Pensions burden prevents firms from restructuring for recovery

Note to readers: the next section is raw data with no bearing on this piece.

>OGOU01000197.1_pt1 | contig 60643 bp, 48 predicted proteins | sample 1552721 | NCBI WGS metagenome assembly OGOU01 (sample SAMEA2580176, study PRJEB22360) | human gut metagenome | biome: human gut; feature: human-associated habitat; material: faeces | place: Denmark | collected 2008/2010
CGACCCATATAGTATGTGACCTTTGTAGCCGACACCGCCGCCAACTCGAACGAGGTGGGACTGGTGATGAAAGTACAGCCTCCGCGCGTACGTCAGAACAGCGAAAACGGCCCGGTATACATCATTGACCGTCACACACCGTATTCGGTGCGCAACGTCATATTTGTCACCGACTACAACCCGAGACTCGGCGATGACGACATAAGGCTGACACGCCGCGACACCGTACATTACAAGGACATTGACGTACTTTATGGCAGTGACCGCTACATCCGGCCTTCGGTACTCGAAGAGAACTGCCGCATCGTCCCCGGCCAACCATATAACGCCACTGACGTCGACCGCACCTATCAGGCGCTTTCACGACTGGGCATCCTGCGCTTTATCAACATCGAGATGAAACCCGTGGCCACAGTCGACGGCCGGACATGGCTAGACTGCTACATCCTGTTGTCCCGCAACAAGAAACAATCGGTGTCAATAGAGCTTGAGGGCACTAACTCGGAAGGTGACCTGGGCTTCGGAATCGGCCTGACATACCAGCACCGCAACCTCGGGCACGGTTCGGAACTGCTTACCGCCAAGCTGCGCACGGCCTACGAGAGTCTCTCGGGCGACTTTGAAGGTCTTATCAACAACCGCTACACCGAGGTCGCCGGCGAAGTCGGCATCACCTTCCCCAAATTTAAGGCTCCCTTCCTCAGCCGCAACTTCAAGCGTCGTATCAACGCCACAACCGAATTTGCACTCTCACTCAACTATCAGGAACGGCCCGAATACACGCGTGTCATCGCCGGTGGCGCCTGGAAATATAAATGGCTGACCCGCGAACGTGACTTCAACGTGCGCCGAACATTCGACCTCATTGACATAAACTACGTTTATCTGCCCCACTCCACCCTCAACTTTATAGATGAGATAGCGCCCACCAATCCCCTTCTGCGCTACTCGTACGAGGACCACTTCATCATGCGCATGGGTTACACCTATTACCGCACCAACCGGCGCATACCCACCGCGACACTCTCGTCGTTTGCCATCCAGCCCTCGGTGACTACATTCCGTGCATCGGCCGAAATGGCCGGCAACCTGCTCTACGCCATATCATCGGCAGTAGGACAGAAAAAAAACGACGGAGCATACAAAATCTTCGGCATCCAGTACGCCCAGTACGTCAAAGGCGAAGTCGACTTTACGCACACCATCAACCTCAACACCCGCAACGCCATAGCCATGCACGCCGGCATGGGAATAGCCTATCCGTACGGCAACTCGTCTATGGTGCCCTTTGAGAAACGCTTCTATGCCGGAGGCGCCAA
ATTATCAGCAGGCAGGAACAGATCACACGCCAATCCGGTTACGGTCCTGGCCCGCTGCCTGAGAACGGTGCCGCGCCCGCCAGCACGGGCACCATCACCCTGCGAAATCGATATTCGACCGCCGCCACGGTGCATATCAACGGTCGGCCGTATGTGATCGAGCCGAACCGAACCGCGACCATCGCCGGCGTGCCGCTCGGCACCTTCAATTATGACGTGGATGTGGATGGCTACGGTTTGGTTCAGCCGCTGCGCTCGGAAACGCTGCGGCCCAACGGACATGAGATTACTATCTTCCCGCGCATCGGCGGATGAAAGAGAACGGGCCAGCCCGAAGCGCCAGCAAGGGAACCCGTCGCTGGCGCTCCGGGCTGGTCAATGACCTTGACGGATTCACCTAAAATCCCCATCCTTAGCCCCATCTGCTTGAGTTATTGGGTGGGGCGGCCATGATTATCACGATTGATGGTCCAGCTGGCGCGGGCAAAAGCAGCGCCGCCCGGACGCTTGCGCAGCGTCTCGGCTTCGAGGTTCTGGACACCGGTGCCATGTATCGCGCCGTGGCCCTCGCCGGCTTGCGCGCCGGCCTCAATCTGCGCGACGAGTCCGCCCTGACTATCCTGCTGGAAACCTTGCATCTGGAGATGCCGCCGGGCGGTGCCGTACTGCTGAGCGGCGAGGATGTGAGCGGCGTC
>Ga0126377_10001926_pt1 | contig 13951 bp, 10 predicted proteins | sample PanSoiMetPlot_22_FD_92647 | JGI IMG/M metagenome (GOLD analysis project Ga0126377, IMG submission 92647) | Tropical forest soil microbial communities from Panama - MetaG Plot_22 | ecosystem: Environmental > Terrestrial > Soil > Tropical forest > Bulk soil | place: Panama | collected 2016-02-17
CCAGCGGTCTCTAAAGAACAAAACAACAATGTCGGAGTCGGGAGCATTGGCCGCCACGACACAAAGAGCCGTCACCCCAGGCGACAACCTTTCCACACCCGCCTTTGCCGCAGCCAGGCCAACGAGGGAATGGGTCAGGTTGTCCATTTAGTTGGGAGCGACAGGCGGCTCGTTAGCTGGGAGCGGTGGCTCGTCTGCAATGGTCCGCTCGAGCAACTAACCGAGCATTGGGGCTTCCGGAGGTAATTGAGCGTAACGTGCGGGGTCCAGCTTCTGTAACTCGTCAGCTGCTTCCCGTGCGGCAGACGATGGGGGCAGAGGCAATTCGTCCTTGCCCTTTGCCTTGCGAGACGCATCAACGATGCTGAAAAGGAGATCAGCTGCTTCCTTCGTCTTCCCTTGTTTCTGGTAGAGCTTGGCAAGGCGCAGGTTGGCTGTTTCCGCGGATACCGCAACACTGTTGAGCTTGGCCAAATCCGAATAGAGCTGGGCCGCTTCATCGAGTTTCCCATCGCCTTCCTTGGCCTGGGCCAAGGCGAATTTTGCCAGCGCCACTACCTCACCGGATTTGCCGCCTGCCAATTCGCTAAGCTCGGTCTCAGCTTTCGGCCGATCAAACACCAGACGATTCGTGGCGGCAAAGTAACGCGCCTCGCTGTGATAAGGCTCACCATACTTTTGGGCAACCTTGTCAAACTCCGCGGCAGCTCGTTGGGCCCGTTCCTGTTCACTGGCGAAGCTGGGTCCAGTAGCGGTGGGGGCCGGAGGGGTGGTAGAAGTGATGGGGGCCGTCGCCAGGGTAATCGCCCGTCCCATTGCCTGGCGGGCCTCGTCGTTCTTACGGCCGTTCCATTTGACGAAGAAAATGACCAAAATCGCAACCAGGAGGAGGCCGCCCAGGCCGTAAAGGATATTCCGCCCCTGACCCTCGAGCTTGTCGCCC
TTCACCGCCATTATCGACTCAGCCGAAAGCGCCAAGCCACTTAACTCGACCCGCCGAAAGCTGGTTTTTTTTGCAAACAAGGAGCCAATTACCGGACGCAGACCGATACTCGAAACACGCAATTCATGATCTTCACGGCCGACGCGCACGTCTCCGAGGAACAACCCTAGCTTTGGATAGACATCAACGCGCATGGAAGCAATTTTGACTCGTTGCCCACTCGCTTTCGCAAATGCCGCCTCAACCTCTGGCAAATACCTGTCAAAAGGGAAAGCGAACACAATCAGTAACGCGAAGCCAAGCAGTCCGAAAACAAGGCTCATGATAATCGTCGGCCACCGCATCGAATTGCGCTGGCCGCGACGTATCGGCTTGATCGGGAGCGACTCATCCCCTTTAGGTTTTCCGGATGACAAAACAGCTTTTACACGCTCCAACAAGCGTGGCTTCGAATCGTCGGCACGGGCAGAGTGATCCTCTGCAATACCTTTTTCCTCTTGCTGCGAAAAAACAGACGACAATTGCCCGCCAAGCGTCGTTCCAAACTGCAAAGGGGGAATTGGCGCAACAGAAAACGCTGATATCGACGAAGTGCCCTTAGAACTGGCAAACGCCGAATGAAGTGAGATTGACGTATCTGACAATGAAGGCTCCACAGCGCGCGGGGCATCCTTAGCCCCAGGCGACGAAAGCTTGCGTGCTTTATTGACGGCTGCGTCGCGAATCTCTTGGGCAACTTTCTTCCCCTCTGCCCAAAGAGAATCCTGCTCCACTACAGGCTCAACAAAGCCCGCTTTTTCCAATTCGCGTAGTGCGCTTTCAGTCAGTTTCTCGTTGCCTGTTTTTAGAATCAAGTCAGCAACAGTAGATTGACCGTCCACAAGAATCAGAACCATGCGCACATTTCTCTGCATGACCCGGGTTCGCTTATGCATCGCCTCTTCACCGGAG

DEFICIT payments on final salary pensions have damaged restructuring and recovery plans for more than a third of firms, double the number compared to 2007, says a survey released today by the CBI and Watson Wyatt.<br /><br />Three quarters of the 192 companies questioned, representing over one million employees, say they will have to pay more into their next funding plan.<br /><br />CBI deputy director-general John Cridland hit out against the Pensions Regulator saying 10-year trigger plans and &ldquo;current regulation of final salary schemes is obstructing business reorganisation, often without making those pensions any safer&rdquo;. <br /><br />John Ball, head of defined benefit pensions consulting at Watson Wyatt said: &ldquo;Three-quarters of employers think they will have to pay higher contributions immediately but that&rsquo;s not the end of the story. Trustees and the Regulator will want deficits cleared more quickly if profits return, so this increase in contributions may not be the last.&rdquo;<br /><br />A spokeswoman for the Pensions Regulator stood by chair David Norgrove&rsquo;s comments in June. He said: &ldquo;I disagree that in the biggest economic crisis I&rsquo;ve seen in my lifetime it would be responsible to move the trigger for scrutiny of recovery plans.&rdquo;